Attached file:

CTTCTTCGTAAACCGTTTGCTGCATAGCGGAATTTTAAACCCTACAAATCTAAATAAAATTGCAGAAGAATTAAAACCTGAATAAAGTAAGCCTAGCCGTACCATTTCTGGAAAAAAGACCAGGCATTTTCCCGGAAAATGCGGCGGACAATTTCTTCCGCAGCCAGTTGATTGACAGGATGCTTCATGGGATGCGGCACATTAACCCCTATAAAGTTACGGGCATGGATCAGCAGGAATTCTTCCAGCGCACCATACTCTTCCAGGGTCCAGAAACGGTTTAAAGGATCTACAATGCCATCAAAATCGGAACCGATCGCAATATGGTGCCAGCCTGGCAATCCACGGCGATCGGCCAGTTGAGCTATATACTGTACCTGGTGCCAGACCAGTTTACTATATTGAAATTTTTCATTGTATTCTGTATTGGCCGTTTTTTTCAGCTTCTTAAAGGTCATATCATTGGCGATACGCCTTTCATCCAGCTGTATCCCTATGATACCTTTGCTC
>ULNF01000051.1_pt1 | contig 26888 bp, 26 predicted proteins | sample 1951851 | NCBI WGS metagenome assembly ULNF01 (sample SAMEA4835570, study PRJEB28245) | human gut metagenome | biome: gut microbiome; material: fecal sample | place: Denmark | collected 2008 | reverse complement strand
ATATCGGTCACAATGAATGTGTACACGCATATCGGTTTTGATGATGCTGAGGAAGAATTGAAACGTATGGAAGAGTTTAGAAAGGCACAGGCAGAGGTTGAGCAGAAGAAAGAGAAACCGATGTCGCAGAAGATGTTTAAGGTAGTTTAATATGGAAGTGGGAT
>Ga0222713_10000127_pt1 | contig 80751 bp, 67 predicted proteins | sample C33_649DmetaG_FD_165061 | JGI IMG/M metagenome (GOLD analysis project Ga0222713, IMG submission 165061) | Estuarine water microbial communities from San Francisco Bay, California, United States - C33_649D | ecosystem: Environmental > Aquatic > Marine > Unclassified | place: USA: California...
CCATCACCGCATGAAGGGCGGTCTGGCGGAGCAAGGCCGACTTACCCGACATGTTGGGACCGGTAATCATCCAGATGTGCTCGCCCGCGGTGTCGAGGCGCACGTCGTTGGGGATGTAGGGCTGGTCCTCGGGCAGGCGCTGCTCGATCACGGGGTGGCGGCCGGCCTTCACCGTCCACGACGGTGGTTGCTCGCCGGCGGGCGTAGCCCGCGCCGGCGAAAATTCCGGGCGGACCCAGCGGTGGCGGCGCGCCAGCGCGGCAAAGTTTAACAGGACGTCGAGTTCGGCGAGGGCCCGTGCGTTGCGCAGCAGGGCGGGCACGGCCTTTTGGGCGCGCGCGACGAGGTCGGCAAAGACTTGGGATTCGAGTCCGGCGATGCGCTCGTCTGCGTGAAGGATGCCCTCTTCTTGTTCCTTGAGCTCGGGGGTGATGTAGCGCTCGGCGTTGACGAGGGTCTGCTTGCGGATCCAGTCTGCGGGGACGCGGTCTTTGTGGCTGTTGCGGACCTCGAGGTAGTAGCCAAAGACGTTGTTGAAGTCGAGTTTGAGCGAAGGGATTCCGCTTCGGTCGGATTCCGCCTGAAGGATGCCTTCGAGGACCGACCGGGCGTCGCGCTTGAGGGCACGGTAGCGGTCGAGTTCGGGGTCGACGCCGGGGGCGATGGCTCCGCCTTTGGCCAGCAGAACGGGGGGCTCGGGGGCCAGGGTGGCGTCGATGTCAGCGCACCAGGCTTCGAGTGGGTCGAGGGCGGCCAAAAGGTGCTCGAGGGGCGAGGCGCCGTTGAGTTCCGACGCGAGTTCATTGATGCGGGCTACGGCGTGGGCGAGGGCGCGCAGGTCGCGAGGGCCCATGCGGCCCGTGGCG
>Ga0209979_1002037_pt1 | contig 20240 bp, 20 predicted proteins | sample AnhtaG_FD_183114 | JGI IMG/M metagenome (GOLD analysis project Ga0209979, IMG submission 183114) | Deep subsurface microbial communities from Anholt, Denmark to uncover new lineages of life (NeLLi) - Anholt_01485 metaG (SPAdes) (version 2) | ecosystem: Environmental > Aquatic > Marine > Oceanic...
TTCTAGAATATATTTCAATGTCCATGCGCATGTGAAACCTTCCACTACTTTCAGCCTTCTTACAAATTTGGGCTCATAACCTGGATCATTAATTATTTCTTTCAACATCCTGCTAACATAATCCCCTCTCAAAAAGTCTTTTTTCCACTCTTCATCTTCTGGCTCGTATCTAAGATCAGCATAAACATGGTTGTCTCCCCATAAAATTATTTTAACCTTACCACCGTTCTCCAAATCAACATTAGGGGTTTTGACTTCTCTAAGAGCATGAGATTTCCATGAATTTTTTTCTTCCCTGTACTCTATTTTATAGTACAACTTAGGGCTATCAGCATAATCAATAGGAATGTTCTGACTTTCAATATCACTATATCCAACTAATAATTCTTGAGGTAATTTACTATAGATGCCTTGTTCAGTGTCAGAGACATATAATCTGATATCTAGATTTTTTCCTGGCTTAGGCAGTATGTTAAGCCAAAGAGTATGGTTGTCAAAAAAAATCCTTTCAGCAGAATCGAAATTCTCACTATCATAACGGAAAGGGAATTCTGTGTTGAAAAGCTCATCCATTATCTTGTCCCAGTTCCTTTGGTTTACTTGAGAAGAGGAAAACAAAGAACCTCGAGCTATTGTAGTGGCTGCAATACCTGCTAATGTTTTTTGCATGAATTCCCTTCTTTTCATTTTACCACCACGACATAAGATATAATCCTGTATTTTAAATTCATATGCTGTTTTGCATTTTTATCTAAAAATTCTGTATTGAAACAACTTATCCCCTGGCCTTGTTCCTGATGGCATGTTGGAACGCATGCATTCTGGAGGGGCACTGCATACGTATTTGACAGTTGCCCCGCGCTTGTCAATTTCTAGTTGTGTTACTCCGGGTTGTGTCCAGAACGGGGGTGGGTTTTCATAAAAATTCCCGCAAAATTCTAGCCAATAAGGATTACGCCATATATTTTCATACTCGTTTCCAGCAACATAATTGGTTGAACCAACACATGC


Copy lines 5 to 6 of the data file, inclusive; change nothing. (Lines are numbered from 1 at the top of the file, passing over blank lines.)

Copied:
CCATCACCGCATGAAGGGCGGTCTGGCGGAGCAAGGCCGACTTACCCGACATGTTGGGACCGGTAATCATCCAGATGTGCTCGCCCGCGGTGTCGAGGCGCACGTCGTTGGGGATGTAGGGCTGGTCCTCGGGCAGGCGCTGCTCGATCACGGGGTGGCGGCCGGCCTTCACCGTCCACGACGGTGGTTGCTCGCCGGCGGGCGTAGCCCGCGCCGGCGAAAATTCCGGGCGGACCCAGCGGTGGCGGCGCGCCAGCGCGGCAAAGTTTAACAGGACGTCGAGTTCGGCGAGGGCCCGTGCGTTGCGCAGCAGGGCGGGCACGGCCTTTTGGGCGCGCGCGACGAGGTCGGCAAAGACTTGGGATTCGAGTCCGGCGATGCGCTCGTCTGCGTGAAGGATGCCCTCTTCTTGTTCCTTGAGCTCGGGGGTGATGTAGCGCTCGGCGTTGACGAGGGTCTGCTTGCGGATCCAGTCTGCGGGGACGCGGTCTTTGTGGCTGTTGCGGACCTCGAGGTAGTAGCCAAAGACGTTGTTGAAGTCGAGTTTGAGCGAAGGGATTCCGCTTCGGTCGGATTCCGCCTGAAGGATGCCTTCGAGGACCGACCGGGCGTCGCGCTTGAGGGCACGGTAGCGGTCGAGTTCGGGGTCGACGCCGGGGGCGATGGCTCCGCCTTTGGCCAGCAGAACGGGGGGCTCGGGGGCCAGGGTGGCGTCGATGTCAGCGCACCAGGCTTCGAGTGGGTCGAGGGCGGCCAAAAGGTGCTCGAGGGGCGAGGCGCCGTTGAGTTCCGACGCGAGTTCATTGATGCGGGCTACGGCGTGGGCGAGGGCGCGCAGGTCGCGAGGGCCCATGCGGCCCGTGGCG
>Ga0209979_1002037_pt1 | contig 20240 bp, 20 predicted proteins | sample AnhtaG_FD_183114 | JGI IMG/M metagenome (GOLD analysis project Ga0209979, IMG submission 183114) | Deep subsurface microbial communities from Anholt, Denmark to uncover new lineages of life (NeLLi) - Anholt_01485 metaG (SPAdes) (version 2) | ecosystem: Environmental > Aquatic > Marine > Oceanic...